Thursday, April 17, 2014
Erin French gets ready for a little demo to retrofit her circa 1965 Airstream trailer with a chef's kitchen. Photo: Erin French/Facebook
A note on Erin French’s Facebook page today says: "7/5/13...mark your calendar, get excited, stay tuned...” That could just be the launch date for French’s next venture after closing her Belfast restaurant, The Lost Kitchen, this spring - a mobile kitchen in a vintage Airstream trailer. I spoke to French last week as she was excitedly waiting for the trailer, a circa 1965 Tradewind model, to arrive from yes, Bat Cave, N.C.
“I found it online for sale; it was a pretty quick, done deal,” she said. To celebrate the trailer’s arrival, French was planning a “retro 1960s party” for that evening, with pigs-in-a-blanket, a salad with Catalina dressing and an angel food cake.
French with the trailer's vintage stove. Photo: Erin French/Facebook
Prospective diners shouldn't expect that kind of menu when French parks the Airstream later this summer at say, Eliot Coleman and Barbara Damrosch's Four Seasons Farm in Harborside.The food she will cook and serve at her "steel to fork" dinners will be similar to what attracted the attention of The New York Times and the James Beard Foundation, which invited her to cook at the Beard House in New York City last month. The dinner was titled “Modern Maine Farmhouse … rustic, artful, farm-to-table fare that’s truly at the forefront of the locavore movement.”
French’s plan is to tow the trailer to farms, where she will set up her kitchen “so it’s part of the scene … “We’re going to go to the farms and pick the food in the morning … We’ll pull the Airstream up close to the barn and it will have a canopy that will pull out” so guests, who will be seated at tables in the barn, will be able to watch and interact with her as she cooks. “I’m trying to keep it as simple and as personal as possible,” she said.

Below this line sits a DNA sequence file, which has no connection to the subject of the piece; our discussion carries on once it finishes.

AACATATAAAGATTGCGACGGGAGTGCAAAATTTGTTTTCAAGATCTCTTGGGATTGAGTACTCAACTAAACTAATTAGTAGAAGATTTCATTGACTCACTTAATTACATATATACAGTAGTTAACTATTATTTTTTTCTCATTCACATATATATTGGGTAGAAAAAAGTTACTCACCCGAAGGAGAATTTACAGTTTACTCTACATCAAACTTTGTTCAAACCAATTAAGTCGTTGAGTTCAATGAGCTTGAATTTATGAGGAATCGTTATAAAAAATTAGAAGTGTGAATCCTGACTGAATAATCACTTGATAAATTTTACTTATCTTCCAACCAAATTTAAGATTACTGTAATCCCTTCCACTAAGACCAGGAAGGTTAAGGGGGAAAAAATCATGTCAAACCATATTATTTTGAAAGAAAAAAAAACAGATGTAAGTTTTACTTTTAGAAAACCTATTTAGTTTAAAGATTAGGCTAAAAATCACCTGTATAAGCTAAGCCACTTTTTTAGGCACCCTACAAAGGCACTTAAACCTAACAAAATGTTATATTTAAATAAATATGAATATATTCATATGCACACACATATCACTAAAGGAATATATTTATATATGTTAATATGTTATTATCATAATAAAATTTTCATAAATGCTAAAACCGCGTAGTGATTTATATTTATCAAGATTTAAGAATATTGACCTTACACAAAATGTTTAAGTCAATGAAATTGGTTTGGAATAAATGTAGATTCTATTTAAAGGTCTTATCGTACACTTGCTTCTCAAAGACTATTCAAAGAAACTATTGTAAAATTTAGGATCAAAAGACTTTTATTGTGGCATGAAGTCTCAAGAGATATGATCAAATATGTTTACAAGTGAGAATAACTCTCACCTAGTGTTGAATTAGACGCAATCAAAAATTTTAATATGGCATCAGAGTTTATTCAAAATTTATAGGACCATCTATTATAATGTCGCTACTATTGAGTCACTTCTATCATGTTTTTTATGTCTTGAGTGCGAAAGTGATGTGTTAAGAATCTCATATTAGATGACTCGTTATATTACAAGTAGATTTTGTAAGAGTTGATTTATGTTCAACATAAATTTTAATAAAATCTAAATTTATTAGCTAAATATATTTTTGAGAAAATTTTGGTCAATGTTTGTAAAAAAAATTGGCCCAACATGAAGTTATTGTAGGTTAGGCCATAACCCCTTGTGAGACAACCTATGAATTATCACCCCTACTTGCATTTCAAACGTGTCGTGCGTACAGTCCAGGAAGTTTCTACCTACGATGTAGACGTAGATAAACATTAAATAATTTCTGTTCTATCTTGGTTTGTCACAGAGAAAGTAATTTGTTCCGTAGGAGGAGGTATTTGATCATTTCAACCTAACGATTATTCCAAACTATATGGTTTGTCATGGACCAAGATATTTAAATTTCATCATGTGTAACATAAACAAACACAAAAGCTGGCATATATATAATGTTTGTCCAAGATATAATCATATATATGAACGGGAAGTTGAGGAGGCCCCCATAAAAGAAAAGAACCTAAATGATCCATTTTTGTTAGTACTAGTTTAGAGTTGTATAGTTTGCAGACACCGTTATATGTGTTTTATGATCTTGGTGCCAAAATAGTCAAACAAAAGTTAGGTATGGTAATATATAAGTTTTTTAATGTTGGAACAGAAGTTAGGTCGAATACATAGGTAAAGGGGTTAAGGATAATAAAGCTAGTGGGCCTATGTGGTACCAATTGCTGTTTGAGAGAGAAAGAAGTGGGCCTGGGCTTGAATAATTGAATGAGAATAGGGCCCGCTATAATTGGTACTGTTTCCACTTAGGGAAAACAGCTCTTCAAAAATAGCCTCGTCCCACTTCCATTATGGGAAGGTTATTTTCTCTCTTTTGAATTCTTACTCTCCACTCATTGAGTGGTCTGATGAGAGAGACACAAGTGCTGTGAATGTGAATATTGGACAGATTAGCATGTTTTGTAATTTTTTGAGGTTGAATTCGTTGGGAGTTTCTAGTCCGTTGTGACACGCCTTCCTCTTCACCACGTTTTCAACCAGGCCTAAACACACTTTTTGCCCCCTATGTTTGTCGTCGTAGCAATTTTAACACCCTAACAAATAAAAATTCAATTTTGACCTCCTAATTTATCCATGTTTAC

French expects the dinners to be three nights a week — Thursday-Saturday or Friday-Sunday — at each location. The farms and farmers are those who supplied The Lost Kitchen: in addition to Four Seasons, they include David's Folly Farm in Brooksville and Village Farm in Freedom.
"Now that I've made all of these connections and relationships with all these farms I want to continue to support that" she said. "My goal is to spend the month of June working on the trailer and we're planning a launch party at our family farm (in Freedom)," she said. "We have an old barn that's been converted into a really lovely dining space."
Asked if she had named the trailer, French said she was "thinking of calling it Lemonade, because it's something sweet made out of a sour situation. I know it's a girl."
Her myriad fans were stunned and disappointed when French dropped out of sight for several weeks this spring, right before she was to open The Lost Kitchen for the season. Initially, she promised to return, but the space has now been taken over by nationally known chef Matthew Kenney, who opened a restaurant, The Gothic, there on Saturday.
With the trailer, French says she's returning to how she started cooking professionally, running a popular, "secret" supper club also called The Lost Kitchen. "The prix-fixe menu was really where we were shining and creating a positive experience for people," she said. "And I'd come out and speak about the food, where we got it or where it came from and it just made a lovely experience that I loved. I'm going back to my supper club roots, also I feel like it's my direction that I'm supposed to go in. ... Going a little rogue."
Susan Axelrod email: email@example.com. On Twitter: susansaxelrodTweet
Meredith Goad has harvested oysters on the Chesapeake Bay, eaten reindeer in Finland and sipped hot chai in the Himalayas. She writes the weekly Soup to Nuts column and enjoys a good cocktail.